Patients with mental health problems may attempt suicide, this can be in various ways although most commonly involves overdose of medication or cutting. Attempted suicide is also known as self harm.
Over 6000 patients in the UK annually succeed in ending their own life (statistics from January 2013), however many more attempt to do so.
In this station you wish to assess the patient’s likelihood to attempt suicide, particularly if they have recently done so. It is a psychiatric history station and in order for the patient to open up and be honest with you, you must gain their trust and establish a good rapport.
The assessment has 6 main components:
Introduce yourself to the patient, clarify their identity and explain that you wish to talk to them about their recent attempt to harm themselves.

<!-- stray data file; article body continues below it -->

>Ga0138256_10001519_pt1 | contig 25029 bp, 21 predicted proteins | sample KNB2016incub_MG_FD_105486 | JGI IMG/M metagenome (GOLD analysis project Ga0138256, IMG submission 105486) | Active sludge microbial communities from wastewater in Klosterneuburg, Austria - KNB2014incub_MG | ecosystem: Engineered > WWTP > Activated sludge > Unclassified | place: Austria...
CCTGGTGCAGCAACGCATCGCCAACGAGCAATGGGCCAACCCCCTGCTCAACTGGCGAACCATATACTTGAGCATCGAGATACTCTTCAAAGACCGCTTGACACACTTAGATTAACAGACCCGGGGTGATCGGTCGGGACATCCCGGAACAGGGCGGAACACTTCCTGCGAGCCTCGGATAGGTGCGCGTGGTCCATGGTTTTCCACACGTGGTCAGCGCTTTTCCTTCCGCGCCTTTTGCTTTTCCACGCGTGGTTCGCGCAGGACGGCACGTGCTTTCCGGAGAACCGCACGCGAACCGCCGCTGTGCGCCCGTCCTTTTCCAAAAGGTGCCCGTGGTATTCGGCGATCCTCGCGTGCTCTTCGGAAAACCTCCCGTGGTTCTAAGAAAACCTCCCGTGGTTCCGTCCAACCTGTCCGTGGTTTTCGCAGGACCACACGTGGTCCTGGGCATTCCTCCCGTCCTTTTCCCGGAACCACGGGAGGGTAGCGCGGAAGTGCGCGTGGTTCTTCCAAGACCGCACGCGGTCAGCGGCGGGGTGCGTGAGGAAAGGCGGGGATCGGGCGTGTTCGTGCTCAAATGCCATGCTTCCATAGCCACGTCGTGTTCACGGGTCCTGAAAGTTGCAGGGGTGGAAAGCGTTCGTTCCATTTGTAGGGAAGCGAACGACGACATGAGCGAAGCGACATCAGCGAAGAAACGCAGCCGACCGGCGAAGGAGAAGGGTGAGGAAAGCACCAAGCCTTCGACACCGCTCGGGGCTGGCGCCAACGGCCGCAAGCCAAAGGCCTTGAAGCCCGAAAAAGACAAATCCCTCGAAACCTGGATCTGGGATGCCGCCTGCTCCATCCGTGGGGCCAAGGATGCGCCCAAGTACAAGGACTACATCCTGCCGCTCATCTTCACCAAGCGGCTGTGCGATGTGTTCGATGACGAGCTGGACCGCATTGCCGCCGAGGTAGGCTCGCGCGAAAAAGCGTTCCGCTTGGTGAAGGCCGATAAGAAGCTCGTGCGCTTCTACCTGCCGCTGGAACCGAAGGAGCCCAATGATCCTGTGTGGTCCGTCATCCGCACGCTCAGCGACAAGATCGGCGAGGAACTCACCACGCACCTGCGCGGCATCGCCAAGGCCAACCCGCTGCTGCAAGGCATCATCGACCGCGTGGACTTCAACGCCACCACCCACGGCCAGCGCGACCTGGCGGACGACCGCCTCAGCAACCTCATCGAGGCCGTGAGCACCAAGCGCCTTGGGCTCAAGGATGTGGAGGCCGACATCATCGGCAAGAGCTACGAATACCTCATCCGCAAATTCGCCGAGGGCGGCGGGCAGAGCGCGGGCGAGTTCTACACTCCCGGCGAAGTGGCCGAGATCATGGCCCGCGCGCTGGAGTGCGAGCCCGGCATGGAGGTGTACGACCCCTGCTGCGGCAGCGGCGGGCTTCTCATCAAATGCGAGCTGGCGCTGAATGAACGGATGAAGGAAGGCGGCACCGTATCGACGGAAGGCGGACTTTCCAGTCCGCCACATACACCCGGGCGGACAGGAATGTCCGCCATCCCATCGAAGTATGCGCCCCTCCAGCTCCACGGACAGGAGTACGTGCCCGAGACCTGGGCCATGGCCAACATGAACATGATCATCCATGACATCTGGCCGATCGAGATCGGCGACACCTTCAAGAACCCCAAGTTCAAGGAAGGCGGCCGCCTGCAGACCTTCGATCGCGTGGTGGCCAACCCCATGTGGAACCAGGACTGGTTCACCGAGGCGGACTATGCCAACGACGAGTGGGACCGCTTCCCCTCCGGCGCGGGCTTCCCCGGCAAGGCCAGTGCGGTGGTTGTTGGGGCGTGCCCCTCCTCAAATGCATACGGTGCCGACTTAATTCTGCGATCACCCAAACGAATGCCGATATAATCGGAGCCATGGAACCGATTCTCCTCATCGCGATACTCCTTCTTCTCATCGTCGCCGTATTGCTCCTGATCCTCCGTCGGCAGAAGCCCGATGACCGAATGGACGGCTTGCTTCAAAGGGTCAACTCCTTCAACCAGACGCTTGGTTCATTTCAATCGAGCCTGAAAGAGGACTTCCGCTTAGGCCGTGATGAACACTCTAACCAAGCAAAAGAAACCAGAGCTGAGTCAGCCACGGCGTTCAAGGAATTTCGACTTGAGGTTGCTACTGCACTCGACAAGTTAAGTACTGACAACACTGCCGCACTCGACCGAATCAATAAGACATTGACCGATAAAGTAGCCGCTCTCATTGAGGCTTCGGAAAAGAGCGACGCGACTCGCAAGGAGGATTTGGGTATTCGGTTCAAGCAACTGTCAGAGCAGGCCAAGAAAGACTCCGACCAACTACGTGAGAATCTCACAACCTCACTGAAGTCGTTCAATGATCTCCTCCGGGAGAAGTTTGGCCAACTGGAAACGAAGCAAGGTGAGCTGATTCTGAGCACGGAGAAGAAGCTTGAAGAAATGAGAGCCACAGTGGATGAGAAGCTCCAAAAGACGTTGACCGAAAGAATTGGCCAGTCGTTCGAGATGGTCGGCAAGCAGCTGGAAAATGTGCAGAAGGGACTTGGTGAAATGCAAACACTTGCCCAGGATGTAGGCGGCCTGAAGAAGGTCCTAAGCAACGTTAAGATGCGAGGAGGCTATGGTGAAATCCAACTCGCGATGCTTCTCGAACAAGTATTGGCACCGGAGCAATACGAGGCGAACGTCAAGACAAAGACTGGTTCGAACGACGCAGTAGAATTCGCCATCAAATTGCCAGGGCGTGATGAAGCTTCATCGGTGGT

Assess the patients mood. Particulary note if they are depressed or angry.
Assess whether the patient will be returning to the same situation, such as issues at home?
Question what the patient thinks about the future?
Ask the patient about their current suicide thoughts.
Thank the patient for speaking to you.
You should summarise your findings to the examiner stating the patients suicide risk. You should also suggest what to do next, for example: hospitalisation, outpatient follow-up, or GP follow-up.